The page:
P is for (Helicopter) Parenting

There are some parents to deign to raise what have been dubbed free-range kids, children who get around on their own, pretty much as I did when I was eight or nine.

One of the things I want for my daughter is room for her to find her own way, without her mother or me hovering about. Yet I find myself looking out the window of our house, checking our own back yard, making sure she’s OK. I’m trying not to be a helicopter parent, testing the line between consciousness and overparenting.

Here’s a fact: more kids ride to school than ever before. “The most recent data on active transportation among school-age children represent a significant decrease since 1969. The number of students walking and biking to school has decreased more than three-fold over the past few decades, from 41 percent of students in 1969 to only 13 percent of students in 2001.” Surely, part of this is a function of consolidated school districts, which are generally larger. But one parent on our street acknowledges driving her child the few blocks to the school.

I can’t help but think that much of this trend stems from a six-year-old boy named Etan Patz. He walked to school in 1979 in New York City and never came home; it was only in 2012 that someone has confessed to killing the child at that time. Etan Patz was the first missing child to appear on a milk carton. In those days, one had to wait 12 or 24 hours before the police would truly respond to a missing persons report. But after other high-profile crimes, there are amber alerts that take the info about a missing child across the region, or even across the country, almost instantly.

There are some parents to deign to raise what has been dubbed free-range kids, children who get around on their own, pretty much as I did when I was eight or nine, going off to the playground with no parental or other adult supervision. And I did that before the days of cellphones. These current parents have been highly criticized in some circles. What if something happens?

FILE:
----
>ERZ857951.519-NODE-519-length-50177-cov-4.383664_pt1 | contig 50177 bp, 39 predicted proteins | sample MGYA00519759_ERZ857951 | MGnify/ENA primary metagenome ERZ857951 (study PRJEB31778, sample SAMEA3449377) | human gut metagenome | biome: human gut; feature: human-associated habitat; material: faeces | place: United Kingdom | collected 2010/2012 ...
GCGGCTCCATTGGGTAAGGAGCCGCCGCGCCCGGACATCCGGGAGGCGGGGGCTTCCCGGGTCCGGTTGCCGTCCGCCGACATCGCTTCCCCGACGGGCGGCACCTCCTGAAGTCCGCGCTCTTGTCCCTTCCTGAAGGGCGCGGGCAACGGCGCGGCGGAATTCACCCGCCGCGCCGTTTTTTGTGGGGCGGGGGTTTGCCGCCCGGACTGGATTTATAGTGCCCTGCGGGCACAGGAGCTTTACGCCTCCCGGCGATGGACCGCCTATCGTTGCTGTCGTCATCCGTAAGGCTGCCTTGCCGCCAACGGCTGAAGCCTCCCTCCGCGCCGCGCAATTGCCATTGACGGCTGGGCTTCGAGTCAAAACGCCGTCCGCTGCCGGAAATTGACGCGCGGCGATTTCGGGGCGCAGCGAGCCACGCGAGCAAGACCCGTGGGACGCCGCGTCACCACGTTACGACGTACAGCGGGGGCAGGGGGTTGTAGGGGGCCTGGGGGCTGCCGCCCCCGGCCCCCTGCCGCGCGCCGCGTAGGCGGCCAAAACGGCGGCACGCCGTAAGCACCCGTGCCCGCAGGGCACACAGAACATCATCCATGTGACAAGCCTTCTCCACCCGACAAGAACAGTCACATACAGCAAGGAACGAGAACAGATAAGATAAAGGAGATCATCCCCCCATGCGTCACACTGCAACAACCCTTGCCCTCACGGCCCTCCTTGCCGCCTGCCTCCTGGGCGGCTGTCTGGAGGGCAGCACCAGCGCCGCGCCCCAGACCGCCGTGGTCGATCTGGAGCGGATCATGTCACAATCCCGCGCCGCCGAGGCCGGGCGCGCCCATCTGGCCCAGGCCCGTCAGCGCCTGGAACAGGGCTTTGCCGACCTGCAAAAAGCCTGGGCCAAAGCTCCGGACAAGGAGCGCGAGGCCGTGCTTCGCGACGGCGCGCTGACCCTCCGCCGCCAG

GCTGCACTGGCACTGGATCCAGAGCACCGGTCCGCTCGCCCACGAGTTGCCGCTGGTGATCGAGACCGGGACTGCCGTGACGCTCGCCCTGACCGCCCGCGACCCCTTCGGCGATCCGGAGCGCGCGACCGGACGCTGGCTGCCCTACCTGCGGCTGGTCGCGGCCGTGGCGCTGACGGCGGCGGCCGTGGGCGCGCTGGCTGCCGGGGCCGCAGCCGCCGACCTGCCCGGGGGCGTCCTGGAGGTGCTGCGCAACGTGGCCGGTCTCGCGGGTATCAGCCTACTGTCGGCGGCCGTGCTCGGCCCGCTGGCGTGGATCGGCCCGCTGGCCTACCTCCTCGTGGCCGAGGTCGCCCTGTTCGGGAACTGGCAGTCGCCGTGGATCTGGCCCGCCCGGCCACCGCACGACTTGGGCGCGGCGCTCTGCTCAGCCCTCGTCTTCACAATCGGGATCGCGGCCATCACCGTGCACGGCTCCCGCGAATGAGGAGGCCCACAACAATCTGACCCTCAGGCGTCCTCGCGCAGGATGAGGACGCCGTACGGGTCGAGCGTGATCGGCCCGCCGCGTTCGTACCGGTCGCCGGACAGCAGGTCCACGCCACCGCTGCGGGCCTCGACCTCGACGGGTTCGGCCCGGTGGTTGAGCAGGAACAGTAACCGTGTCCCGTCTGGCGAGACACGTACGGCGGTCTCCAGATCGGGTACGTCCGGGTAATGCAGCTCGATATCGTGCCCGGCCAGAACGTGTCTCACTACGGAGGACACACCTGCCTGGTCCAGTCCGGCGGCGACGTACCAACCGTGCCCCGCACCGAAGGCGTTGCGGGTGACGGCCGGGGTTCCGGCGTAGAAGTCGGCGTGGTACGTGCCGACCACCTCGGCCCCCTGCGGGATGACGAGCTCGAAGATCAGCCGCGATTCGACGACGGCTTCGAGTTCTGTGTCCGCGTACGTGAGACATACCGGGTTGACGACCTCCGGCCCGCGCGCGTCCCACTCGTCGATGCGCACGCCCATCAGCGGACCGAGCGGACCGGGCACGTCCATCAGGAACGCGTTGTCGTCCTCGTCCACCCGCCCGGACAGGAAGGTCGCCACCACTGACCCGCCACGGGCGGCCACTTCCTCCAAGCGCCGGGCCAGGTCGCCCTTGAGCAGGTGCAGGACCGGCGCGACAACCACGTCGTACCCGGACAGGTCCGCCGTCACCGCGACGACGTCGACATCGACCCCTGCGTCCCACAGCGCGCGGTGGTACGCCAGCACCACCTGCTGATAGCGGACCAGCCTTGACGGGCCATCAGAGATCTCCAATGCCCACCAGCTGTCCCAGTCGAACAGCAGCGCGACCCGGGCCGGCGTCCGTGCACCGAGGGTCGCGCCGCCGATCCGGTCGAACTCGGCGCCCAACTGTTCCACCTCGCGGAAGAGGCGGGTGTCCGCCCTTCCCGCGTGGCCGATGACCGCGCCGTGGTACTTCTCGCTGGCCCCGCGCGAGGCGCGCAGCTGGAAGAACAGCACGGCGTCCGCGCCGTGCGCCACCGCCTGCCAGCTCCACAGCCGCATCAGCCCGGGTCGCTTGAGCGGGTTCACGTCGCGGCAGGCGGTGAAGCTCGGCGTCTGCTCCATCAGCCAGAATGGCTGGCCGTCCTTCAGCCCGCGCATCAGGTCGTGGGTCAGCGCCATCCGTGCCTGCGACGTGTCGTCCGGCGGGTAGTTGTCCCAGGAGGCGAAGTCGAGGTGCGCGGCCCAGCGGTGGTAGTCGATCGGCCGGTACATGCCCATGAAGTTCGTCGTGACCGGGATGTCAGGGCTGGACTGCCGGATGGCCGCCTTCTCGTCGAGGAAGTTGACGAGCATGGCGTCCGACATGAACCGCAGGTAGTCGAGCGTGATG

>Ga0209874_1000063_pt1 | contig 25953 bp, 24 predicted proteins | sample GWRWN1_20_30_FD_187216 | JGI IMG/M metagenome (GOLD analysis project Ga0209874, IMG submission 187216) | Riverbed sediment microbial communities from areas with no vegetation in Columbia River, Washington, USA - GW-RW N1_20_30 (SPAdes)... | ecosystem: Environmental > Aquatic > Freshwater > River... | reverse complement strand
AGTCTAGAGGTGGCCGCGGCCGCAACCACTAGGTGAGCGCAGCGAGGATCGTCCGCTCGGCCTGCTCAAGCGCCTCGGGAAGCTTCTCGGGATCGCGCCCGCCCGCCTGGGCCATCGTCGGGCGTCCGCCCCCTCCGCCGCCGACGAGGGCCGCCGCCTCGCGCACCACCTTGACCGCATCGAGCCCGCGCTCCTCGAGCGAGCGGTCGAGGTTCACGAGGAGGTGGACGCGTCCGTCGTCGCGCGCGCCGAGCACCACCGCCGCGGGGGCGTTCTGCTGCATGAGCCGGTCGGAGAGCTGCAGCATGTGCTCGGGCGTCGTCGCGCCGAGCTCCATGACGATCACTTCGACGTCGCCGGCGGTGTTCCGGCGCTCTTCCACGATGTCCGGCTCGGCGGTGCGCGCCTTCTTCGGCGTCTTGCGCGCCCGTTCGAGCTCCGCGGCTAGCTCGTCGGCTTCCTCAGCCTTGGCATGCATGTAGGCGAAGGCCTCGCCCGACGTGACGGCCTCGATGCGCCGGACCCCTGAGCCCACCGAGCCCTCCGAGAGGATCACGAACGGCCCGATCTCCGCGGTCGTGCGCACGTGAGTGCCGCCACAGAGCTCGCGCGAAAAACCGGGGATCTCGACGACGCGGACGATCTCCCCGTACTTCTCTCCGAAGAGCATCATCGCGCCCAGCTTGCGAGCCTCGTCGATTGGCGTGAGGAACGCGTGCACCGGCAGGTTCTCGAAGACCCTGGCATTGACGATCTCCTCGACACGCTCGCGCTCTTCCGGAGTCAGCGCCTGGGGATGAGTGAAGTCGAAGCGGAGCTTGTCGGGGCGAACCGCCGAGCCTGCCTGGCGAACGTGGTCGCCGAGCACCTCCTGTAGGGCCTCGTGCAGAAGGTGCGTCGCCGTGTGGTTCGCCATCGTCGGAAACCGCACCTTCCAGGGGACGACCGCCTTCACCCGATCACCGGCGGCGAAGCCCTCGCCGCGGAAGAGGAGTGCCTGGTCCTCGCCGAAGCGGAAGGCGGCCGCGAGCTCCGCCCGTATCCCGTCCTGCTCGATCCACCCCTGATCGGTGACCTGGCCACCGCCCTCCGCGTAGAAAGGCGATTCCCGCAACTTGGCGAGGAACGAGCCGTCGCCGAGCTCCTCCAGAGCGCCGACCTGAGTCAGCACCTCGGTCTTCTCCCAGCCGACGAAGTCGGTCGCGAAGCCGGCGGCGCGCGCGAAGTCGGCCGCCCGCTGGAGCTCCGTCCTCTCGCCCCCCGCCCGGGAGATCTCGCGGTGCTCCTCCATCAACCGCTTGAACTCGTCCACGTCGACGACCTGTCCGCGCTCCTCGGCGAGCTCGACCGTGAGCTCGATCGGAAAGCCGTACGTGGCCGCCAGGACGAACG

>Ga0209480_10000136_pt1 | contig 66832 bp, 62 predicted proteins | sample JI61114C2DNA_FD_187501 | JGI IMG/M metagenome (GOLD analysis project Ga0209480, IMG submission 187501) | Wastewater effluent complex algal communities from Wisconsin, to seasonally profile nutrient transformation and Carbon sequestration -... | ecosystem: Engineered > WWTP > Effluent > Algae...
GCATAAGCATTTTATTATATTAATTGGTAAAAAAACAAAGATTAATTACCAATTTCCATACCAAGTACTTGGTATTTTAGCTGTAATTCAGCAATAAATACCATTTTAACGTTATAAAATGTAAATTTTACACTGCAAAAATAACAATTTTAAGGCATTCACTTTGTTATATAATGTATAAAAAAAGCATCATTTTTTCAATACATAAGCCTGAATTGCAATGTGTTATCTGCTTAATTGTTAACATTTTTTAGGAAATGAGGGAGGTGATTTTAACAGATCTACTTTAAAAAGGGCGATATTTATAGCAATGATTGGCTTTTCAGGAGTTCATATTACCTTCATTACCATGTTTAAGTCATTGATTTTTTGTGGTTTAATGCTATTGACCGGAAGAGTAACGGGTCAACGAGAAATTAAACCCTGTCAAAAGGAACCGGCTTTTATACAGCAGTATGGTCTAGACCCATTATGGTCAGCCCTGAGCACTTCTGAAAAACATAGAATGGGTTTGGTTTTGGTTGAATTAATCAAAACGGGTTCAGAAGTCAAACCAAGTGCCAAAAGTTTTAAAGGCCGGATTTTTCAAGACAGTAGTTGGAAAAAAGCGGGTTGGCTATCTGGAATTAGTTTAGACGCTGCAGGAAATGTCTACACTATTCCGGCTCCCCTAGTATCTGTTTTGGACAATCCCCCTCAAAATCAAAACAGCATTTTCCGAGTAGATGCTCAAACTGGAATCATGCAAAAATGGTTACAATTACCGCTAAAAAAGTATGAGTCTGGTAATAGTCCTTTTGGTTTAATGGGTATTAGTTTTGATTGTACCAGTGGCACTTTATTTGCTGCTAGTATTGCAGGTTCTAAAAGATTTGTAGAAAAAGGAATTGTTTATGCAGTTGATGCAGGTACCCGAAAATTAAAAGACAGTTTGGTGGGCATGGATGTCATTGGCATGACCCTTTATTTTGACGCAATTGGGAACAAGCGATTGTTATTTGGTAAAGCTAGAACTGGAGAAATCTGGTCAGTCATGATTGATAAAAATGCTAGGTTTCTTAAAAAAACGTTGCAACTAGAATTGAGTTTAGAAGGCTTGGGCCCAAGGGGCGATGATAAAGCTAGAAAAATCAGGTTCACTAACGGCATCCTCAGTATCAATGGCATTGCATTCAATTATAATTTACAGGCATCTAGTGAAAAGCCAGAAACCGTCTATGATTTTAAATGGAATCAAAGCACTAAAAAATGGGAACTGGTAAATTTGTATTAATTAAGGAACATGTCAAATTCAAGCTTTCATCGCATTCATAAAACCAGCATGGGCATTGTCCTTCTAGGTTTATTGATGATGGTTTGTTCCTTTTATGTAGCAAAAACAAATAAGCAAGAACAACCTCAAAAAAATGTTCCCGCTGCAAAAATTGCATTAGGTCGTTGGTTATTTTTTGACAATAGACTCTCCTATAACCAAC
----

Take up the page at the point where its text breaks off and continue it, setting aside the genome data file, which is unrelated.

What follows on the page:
I find myself regularly conflicted between safety and a more laissez-faire attitude.

ABC Wednesday – Round 11

Author: Roger

I'm a librarian. I hear music, even when it's not being played. I used to work at a comic book store, and it still informs my life. I won once on JEOPARDY! - ditto.

27 thoughts on “P is for (Helicopter) Parenting”

  1. It’s downright scary these days. It seems like there’s been a lot of child abductions in the news lately. I’d err on the side of caution with some common sense thrown in depending on the situation. No need to hover over her 24/7, but don’t put her safety in jeopardy.

  2. It’s a similar story in the UK, especially kids being driven to school. Apart from missing out on the obvious health benefits of walking or cycling, they also have no feel for the geography of the place where they live – street names, shortcuts, landmarks etc. And of course they get the impression that the world is a scary and dangerous place.

  3. Perhaps more children should have involved parents. I’m not advocating helicopter parents but so many youngsters are growing up on their own without parental and adult guidance. After teaching adolescents and young adults for 28 years, I welcomed involved parents…even those who could be obnoxious, remembering that all kids need advocates. Kate, ABC Team

  4. There are so many gray lines in parenting. Figuring out when to intervene and when to let them potential ‘fall’ and ‘fail’ is so difficult. Know though that the lessons they learn from falling can be invaluable later. We just have to use (hopefully good) judgement, teach them to look around them, think clearly, work hard and be safe. All my gray hairs are from walking this thin line! I have no doubt you’ll do a great job.

  5. I think your daughter is probably lucky to be given a “longer leash.” I bet she will grow up to be more confident and capable than kids who are monitored at every moment.

  6. Better to be safe than sorry in this day and age. But one has to use common sense, too. Sounds like you’re doing a good job, Roger!

    abcw team

  7. It is hard to find that balance. When my daughter was in elementary school and wanted to ride her bike to her near by elementary school, I would run behind her.

  8. My granddaughters want to walk home from school but as of now I pick them up and their Mom picks them up at my house after she gets off work. My daughter is thinking about letting them walk home (about 6 blocks) in the spring. They will be together, they are 11 and 8. There are many students in the area that walk. After Jessica was killed in Colorado last month I am so conflicted about them walking!!!What can we do in the society we live in?